15 Feb 2023

10 best natural sources of iron

AWritten by admin
Iron is an important mineral that serves a number of essential functions. Our body can’t produce it on its own. So, what are the 10 best natural sources of iron?

What is iron?

Firstly, let’s discuss what iron is. Iron is a naturally present mineral in many foods. You might say that iron is specifically significant due to its ability to make red blood cells, which carry oxygen around the body, thus helping to maintain healthy blood. 

This is because iron is a major component of hemoglobin, a type of protein in red blood cells responsible for carrying oxygen from our lungs to all parts of our body. Iron is also part of myoglobin, a protein that plays the role of carrying and storing oxygen specifically in muscle tissues. As a result, iron supports muscle metabolism, healthy connective tissues, physical growth, neurological development, cellular functioning, and synthesis of some hormones.(1)

You can find dietary iron in two forms: heme and non-heme. While heme iron is only found in animal flesh such as meat, poultry and seafood, you can find non-heme iron in animal flesh and plant foods. These sources of iron include whole grains, nuts, seeds, legumes, and leafy greens; which tend to be the type of plant foods animals consume. 

Before jumping into the 10 best natural sources of iron, we’re going to briefly go over why it’s so important to not neglect our iron intake. 

What is iron deficiency?

Anemia is a blood condition distinguished by a lack of healthy red blood cells or hemoglobin. Iron deficiency anemia occurs when the body does not have enough iron to produce the hemoglobin it needs.

This condition is caused by the following:

  • Poor diet or not enough iron in the diet
  • Blood loss
  • A decreased ability to absorb iron
  • Pregnancy

Around 10 million people in the United States have low iron levels, and roughly 5 million of these have been diagnosed with iron deficiency anemia.(2) It is the most common nutritional deficiency worldwide, causing extreme fatigue and lightheadedness. It affects all ages and people receiving kidney dialysis among those at highest risk for this condition.

Iron is stored in the liver, spleen, muscle tissue, and bone marrow and is delivered throughout the body by a protein in blood that binds to iron. Therefore, a doctor may sometimes check blood levels of these two components if anemia is suspected.

So, what are some of the best sources of iron?

almond biscotti recipe


Generally speaking, nuts contain quite a bit of non-heme iron. In particular, almonds boast an impressive nutrient profile, including iron. They contain 3.7mg of iron per 100g, or one fifth of the daily value (DV). 

Our Organic Italian Almonds are perfect on their own as a snack, or as part of a meal. It’s as easy as grabbing a handful as a healthy snack or sprinkling over salads, breakfast bowls, desserts and pasta dishes. 

cooked and raw amaranth grain


Walnuts clock in at around 2.9mg of iron per 100g, which is 16% of our DV. 

Simply sprinkle them over your go-to salads or breakfast bowls for additional texture and a rich and toasty flavour. If you’re a little peckish you can even grab a handful as a healthy iron-rich snack.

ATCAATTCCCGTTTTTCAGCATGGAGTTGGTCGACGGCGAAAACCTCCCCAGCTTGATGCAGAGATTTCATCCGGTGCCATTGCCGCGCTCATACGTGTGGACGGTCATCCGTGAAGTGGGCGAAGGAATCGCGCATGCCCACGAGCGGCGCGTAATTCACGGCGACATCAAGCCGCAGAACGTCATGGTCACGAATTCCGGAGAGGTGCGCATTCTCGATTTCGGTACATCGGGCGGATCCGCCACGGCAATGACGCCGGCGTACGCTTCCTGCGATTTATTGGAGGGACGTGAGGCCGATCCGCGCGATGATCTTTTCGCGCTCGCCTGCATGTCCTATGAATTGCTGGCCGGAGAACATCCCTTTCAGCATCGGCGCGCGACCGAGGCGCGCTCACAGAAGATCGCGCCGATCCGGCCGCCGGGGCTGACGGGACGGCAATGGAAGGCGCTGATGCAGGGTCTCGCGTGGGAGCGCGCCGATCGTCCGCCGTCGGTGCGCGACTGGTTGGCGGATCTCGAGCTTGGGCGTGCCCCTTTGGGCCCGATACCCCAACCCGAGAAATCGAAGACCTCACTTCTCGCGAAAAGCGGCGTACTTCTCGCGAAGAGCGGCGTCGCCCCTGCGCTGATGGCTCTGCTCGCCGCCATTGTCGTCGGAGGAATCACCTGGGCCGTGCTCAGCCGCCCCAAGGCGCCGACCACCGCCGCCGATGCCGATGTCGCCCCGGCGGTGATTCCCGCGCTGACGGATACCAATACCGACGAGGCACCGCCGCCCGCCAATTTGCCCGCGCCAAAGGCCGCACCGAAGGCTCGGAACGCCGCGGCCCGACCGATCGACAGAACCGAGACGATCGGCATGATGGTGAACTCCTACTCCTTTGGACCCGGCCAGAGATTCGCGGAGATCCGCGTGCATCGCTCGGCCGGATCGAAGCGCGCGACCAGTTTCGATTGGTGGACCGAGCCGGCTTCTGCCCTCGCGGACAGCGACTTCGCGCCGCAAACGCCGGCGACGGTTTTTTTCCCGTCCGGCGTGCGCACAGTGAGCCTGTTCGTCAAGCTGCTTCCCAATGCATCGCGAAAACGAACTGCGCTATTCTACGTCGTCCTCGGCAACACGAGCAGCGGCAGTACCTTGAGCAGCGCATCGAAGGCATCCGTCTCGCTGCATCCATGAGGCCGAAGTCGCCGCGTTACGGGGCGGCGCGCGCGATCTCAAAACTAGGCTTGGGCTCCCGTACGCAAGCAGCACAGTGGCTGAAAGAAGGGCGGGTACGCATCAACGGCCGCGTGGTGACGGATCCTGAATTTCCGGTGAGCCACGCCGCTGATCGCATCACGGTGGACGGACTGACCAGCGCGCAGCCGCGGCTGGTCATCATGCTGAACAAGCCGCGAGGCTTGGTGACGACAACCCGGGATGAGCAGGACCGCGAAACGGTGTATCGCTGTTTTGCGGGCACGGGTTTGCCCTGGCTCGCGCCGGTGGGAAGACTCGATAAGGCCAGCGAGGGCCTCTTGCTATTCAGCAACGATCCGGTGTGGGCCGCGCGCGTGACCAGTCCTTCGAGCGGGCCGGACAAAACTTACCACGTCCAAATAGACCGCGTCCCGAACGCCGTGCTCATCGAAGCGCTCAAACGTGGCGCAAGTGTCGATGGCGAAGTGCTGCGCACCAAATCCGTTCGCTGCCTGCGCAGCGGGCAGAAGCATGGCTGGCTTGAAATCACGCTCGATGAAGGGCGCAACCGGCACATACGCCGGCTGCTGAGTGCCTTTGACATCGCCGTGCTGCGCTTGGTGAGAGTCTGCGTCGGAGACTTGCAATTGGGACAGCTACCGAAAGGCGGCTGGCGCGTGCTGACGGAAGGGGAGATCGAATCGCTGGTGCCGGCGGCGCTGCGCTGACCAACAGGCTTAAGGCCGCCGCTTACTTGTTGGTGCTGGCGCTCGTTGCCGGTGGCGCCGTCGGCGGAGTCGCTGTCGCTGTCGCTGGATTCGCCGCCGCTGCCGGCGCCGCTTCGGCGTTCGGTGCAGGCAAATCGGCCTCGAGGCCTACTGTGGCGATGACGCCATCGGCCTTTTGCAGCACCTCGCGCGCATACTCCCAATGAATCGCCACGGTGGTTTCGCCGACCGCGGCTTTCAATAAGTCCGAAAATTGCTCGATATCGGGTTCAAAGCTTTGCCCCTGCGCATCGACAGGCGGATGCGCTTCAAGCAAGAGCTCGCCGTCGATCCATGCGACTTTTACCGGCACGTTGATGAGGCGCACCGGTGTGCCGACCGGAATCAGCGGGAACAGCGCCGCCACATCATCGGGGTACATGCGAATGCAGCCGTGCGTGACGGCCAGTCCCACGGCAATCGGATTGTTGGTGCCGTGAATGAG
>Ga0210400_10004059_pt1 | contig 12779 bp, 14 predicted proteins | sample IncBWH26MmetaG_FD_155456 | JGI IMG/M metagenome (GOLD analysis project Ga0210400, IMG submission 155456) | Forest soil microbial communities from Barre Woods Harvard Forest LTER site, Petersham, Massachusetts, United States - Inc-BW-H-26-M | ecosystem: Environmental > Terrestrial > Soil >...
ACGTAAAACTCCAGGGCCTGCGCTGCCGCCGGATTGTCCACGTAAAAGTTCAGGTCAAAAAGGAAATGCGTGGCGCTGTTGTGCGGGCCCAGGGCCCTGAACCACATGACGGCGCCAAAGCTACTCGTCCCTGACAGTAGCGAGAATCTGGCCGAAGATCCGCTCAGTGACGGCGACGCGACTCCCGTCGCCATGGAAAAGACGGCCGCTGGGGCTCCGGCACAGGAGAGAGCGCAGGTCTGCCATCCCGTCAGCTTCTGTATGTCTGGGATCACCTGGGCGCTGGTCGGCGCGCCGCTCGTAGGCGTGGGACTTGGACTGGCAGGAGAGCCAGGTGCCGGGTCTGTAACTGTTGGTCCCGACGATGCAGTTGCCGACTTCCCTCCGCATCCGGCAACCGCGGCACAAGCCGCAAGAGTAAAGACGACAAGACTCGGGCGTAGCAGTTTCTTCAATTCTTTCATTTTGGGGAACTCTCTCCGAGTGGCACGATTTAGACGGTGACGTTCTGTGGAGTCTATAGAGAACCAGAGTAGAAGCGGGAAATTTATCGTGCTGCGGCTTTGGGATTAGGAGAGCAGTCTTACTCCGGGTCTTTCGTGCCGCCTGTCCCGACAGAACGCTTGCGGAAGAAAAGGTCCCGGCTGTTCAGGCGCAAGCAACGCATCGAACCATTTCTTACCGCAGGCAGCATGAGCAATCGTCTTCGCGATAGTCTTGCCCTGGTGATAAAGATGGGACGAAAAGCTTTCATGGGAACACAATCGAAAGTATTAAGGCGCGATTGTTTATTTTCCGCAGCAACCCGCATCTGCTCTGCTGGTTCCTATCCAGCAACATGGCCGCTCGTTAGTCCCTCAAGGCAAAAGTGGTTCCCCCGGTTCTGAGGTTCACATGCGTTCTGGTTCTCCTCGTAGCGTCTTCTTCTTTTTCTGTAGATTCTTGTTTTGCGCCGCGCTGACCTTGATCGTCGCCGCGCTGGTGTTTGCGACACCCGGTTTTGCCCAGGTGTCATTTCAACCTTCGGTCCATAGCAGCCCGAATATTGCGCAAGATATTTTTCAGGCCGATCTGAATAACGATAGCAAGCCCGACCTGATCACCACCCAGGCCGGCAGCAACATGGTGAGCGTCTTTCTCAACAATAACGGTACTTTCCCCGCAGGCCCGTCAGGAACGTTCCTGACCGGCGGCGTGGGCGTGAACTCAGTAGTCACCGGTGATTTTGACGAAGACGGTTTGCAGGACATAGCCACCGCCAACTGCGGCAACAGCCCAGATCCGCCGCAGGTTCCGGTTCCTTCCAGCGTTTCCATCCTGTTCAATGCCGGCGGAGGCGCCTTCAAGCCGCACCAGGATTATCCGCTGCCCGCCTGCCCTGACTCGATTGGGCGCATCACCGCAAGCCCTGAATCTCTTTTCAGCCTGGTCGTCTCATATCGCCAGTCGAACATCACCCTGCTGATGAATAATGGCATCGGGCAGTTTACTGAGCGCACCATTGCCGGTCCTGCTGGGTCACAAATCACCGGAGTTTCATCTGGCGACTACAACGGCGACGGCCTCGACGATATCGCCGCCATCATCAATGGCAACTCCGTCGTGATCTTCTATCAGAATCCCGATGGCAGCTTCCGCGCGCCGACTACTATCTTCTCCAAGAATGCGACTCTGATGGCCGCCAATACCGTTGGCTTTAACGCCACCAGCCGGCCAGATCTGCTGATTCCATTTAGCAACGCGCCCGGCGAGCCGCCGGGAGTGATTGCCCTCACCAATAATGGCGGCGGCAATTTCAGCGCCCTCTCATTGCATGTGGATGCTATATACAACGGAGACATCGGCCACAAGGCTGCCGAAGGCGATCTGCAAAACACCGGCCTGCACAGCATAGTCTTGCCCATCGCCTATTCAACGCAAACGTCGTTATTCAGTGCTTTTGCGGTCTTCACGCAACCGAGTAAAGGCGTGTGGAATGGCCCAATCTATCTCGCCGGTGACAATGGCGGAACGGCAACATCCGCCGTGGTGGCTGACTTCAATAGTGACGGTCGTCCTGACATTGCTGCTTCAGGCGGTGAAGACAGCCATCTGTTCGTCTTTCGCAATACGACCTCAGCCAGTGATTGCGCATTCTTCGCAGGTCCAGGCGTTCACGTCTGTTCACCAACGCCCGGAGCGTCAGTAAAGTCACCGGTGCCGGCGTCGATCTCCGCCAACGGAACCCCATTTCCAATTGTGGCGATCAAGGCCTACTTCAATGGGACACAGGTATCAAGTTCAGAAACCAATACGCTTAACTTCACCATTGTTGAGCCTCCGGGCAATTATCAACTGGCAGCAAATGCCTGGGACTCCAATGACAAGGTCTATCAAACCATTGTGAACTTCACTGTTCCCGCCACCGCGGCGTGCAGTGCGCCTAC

At Erbology, we shell our walnuts to order ensuring they reach you as fresh as possible. Our nuts are shipped to us in small batches from farmers in Transylvania. Once we receive them, we perform additional quality checks to select the best nuts. Then, we ship them straight to you, with no delays, and almost no time spent in storage. 

It’s important to mention that there are claims that walnuts contain phytates, which supposedly have an inhibitory effect on our body's ability to absorb iron from food. However, phytates are in fact a beneficial antioxidant, and although they can reduce the absorption of iron, this effect is only of concern for those following imbalanced diets.(3)


Amaranth is often referred to as gluten-free grain because it doesn't grow from grasses like other cereal grains do. Not only is it a complete source of protein but it’s also bursting with iron! A one cup serving of cooked amaranth grain provides over 5mg of iron, which is more than a quarter of our daily value! 

Fortunately, amaranth comes in many forms, all with terrific health benefits. So, no matter your cooking ability or style, amaranth will fit brilliantly into your recipes. For example, puffed amaranth makes a fantastic crunchy and nutritious topping for salads and breakfast bowls. You can even include it in your favourite granola bar and energy ball recipes for extra crunch! It adds a delightful nutty flavour and contains other valuable nutrients, such as magnesium and vitamin E.

Jerusalem artichokes 

Despite the name, Jerusalem artichokes do not come from Jerusalem, neither do they relate to artichokes – at least biologically speaking! This vegetable with an imposing name is part of the sunflower family. Also known as sunchoke and sunroot, it has a mild earthy and sweet flavour and texture often compared to a hazelnut or water chestnut. 

A 100g serving of raw Jerusalem artichoke contains about 3.4mg of iron, or nearly 20% of our DV. Moreover, our Organic Jerusalem Artichoke Powder boasts an astonishing 9mg of iron per 100g. This is because we use about five kilograms of fresh tubers to make one kilogram of our powder.

Jerusalem artichokes go very nicely as a side dish, or in sweet or savoury dishes. We also love adding a spoonful of our Organic Jerusalem Artichoke Powder to breakfast bowls, soups and pasta dishes. In addition to iron, it is rich in prebiotic inulin fibre and thiamine.

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"Iron is a major component of hemoglobin, a type of protein in red blood cells responsible for carrying oxygen from our lungs to all parts of our body."


A species of legume native to East Asia, the soybeans (edamame) are a complete protein. Varieties include green, yellow and black which make tofu and tempeh.

Fortunately, all of the above are fantastic sources of iron. In fact, soybeans contain around 10mg of iron per cup, or 55% of the DV. Similarly, 6 ounces (170g) of soft tofu provide 2.6mg, or 14% of the DV, while the same portion of tempeh offers 4.5mg of iron, or 25% of the DV.